A pair of Nankeen kestrels from Ballarat are lending the secrets of nature to aerospace engineers looking to improve the stability of drones.
Martin Scuffins, who runs Leigh Valley Hawk and Owl Sanctuary, and his kestrels Jedda and Kevy, are taking part in wind tunnel testing for an RMIT research study on how the birds maintain stability in gusty winds, particularly while hovering.
Researchers hope to use the kestrel’s stability secrets in developing small autonomous aircraft and drones that can remain stable in gusty winds.
“My job is to get my kestrel to hover in the wind tunnel for the purpose of their research, to look at how kestrels handle gusty conditions because they’re the masters of hovering,” Mr Scuffins said.
He will make the more than 300km round trip to RMIT’s Bundoora wind tunnel laboratory at least 10 times as the birds are tested in different wind conditions.
“The two birds I’m using are both highly trained and used for education. They do school shows, outdoor free flight shows so for them whether it’s an indoor venue or outside in the wind they’re pretty adaptable so the wind tunnel isn’t too much of a challenge,” Mr Scuffins said.
“The only challenge is that flying downwind is difficult for them so we have two handlers, one at end end of the wind tunnel, to the bird flies in to wind, hovers and the data is captured, then the second handler carries it downwind.”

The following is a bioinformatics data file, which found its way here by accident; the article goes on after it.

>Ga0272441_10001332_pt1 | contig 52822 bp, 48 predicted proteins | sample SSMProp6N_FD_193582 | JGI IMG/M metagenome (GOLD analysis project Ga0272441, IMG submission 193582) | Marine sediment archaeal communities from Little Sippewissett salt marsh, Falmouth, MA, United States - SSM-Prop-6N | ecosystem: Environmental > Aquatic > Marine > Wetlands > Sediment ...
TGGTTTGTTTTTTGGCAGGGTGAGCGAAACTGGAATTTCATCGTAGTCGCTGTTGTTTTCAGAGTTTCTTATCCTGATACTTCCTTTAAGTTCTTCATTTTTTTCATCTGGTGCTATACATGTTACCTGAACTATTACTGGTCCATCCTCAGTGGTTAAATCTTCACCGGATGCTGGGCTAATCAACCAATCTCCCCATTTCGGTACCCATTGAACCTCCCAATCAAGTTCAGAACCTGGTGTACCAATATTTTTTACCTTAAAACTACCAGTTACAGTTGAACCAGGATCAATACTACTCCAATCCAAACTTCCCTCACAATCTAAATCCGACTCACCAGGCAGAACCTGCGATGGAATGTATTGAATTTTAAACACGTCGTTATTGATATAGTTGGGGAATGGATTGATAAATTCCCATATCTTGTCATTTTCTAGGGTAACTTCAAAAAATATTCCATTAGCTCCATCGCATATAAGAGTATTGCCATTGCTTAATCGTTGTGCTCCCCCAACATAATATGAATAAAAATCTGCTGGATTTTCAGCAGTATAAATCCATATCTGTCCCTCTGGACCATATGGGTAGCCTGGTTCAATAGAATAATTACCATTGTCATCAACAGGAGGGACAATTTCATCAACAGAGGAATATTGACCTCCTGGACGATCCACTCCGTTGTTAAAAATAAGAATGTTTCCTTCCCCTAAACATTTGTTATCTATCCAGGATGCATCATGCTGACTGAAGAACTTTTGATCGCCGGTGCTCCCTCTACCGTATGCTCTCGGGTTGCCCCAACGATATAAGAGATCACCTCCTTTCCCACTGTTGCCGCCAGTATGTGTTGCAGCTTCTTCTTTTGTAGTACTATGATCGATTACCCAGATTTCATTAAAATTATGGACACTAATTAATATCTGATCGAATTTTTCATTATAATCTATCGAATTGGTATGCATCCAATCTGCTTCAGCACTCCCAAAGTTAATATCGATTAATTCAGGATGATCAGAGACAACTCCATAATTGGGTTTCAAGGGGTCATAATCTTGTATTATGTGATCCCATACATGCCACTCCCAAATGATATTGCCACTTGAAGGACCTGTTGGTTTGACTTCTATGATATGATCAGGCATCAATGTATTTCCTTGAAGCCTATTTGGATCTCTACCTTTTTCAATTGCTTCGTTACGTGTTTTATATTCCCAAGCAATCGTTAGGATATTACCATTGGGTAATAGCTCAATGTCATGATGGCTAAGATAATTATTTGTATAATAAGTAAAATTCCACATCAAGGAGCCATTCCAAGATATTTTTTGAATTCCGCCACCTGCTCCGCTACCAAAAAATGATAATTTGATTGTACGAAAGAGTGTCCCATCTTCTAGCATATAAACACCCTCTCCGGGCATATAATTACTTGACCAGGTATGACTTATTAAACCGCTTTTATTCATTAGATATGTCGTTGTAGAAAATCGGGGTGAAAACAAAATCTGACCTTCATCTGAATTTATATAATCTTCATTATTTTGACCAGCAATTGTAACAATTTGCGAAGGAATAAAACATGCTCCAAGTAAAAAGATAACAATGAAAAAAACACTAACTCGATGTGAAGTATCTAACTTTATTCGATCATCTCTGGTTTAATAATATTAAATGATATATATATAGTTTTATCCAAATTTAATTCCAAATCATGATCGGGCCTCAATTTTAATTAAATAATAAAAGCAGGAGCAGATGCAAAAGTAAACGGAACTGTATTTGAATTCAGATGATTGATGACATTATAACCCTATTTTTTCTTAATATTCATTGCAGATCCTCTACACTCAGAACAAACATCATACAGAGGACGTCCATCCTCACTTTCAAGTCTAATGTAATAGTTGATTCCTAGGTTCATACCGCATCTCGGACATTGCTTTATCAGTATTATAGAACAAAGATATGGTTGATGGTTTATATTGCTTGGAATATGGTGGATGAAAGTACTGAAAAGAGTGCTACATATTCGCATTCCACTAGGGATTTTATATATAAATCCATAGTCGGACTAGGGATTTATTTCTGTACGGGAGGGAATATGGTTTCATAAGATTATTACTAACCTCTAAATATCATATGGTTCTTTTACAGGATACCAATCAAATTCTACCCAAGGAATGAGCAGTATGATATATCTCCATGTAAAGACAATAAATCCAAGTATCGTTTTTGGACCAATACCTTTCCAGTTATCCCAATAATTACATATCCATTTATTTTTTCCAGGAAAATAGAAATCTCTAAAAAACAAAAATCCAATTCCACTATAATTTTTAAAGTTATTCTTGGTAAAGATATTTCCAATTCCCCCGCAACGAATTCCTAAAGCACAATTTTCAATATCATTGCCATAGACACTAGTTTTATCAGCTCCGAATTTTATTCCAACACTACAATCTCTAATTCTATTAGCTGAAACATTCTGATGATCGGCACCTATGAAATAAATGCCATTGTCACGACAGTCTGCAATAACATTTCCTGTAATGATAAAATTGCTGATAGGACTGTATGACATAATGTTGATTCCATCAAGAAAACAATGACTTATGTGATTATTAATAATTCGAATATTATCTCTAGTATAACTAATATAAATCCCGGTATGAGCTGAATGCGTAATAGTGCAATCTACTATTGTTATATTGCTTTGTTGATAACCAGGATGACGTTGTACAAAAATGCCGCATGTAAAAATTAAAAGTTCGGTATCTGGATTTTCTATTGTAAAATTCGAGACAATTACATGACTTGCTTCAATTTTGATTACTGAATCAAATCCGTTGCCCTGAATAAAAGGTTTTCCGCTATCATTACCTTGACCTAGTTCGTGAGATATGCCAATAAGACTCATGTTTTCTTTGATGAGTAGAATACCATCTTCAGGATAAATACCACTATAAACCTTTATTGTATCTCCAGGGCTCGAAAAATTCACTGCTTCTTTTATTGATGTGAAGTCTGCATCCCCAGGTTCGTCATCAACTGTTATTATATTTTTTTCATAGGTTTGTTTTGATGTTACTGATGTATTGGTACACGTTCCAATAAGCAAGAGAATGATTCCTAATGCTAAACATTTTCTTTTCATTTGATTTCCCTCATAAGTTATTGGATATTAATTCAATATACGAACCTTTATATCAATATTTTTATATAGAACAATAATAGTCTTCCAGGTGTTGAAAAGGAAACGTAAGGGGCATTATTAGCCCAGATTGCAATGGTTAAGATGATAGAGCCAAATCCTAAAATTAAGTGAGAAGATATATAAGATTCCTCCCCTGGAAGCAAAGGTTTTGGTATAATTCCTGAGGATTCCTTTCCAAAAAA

Nankeen kestrels are a common sight throughout the Ballarat region, hovering above grasslands as they use their incredible eyesight to find large invertebrates and small vertebrates like mice, grasshoppers, crickets, lizards and small birds.
“Birds can provide biological inspiration towards improved stability in a range of atmospheric winds. In addition, it is my hope that the study will increase our understanding of the biology of these amazing birds,” Mr Scuffins said.
The kestrels, which weigh about 170g to 200g, are fitted with motion tracking markers on their wings, head and tail. Thirteen motion tracking cameras in the wind tunnel capture the bird’s movements and use software to generate a 3D model of the flight.
It is believed to be the first time that bird flight has been studied in wind tunnels in Australia.
Project lead Dayna Foote said the research was her fourth year aerospace engineering honours project.
“We are looking at gust mitigation technology and how to improve that for drones and micro air vehicles,” she said.
“Kestrels already hover quite well, and they are around the same weight category as micro air vehicles, so if we can figure out how kestrels hover we can improve the stability of these drones and improve everyone’s enjoyment of them.”
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